A man who died weeks after a routine surgery at Queen's Hospital in Romford could have been saved, a watchdog has said.

The Parliamentary and Health Service Ombudsman (PHSO) found that the patient, in his 40s, suffered a fatal blood clot that was missed by doctors.

It happened just weeks after undergoing knee surgery there.

His older sister said: “I just miss him so much. I don’t think we will ever get over losing him, especially knowing that it didn’t need to be this way."

A spokesperson for PHSO said it found that doctors failed to carry out a test for deep vein thrombosis (DVT) that would have detected the clot, despite noting that it was a risk following the surgery.

It came after the man, a long-serving postman, injured his knee playing football with colleagues.

Four days later, the spokesperson said, the man went to A&E at Queen’s and had the routine surgery.

After the operation, the ombudsman found he was struggling to walk and had “a lot of pain in his leg”.

Two weeks later, he had to be taken back to A&E where a doctor questioned whether he might have DVT.

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An X-ray and blood tests were carried out by the hospital but no tests for DVT were done and the man was sent home, the ombudsman said.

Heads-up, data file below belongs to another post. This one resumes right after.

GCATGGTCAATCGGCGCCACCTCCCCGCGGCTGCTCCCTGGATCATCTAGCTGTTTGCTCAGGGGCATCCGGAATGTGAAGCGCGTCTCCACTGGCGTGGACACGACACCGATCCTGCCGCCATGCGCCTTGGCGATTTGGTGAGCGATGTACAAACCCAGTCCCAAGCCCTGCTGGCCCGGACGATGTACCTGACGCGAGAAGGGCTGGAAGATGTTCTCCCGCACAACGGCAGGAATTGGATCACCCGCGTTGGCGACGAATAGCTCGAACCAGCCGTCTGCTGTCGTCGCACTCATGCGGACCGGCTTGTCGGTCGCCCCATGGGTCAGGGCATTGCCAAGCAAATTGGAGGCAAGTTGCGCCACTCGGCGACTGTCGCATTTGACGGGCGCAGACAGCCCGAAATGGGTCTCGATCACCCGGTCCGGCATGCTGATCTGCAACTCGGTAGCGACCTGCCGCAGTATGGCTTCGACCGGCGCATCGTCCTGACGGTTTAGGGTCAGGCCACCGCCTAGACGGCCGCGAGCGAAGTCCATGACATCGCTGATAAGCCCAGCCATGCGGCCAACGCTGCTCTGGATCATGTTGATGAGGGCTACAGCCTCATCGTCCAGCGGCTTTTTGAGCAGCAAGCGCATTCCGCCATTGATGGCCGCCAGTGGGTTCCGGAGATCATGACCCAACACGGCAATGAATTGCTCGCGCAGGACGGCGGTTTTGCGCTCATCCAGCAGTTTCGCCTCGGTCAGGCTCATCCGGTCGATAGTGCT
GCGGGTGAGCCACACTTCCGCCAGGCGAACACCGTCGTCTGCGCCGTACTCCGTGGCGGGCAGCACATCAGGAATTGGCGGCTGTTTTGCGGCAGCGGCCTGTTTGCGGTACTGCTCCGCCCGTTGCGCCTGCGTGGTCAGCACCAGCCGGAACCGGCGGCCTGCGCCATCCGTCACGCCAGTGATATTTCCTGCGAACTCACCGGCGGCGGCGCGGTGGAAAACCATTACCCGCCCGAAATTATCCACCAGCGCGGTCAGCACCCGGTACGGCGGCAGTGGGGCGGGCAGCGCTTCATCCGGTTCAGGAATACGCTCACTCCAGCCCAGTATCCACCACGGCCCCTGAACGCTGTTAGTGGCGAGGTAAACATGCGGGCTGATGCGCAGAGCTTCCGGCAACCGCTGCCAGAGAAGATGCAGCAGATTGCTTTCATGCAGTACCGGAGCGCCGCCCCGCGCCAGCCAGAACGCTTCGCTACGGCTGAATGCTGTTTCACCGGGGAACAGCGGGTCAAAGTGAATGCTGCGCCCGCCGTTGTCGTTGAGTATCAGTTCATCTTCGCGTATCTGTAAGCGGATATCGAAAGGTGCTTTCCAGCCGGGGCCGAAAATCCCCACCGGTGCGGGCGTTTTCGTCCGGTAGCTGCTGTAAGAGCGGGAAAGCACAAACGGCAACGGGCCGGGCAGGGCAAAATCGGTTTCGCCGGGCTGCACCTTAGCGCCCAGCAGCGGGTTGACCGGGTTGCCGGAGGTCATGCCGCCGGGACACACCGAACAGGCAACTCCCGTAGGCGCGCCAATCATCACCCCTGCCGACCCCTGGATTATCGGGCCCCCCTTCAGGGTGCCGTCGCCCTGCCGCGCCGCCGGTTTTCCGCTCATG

Two weeks after this, the man had “tightness in his chest” and fainted, they added. His family called an ambulance but his heart stopped while on the way to the hospital, where he died.

The ombudsman said that doctors at Barking, Havering and Redbridge University Hospitals NHS Trust (BHRUT), that runs Queen’s, went against national guidance by not carrying out the relevant tests to rule out DVT.

They concluded that his death was “avoidable” if tests had happened and DVT had been treated.

It recommended that the trust write to the man’s family to acknowledge its failings and apologise.

BHRUT was also ordered to create an action plan to prevent it happening again, and pay the family £15,000.

Rob Behrens, Parliamentary and Health Service Ombudsman, said: “This is a tragedy that should have been avoided.

"A fit and healthy man lost his life because doctors failed to carry out the correct tests.

“When mistakes like this are made it is vital that they are learned from so they do not happen again."

The man left behind his father, brother and two sisters.

His older sister said he was a “lovely person” and “her rock”. As a postman, she said he knew everybody and was “very well-liked”.

She added: “At his funeral people lined the streets to say goodbye and so many people told us about ways he had helped them while on his rounds.

“He would help people who couldn’t walk very well or who were poorly, that’s the kind of man he was."

BHRUT said the trust is “very sorry” and is “determined to learn from avoidable deaths”. It is “improving the way they respond to cases of DVT", a spokesperson added.

“We’ve made our assessment tool more comprehensive and all patient with plaster casts on their lower limbs are checked for DVT at their fracture clinic appointments.”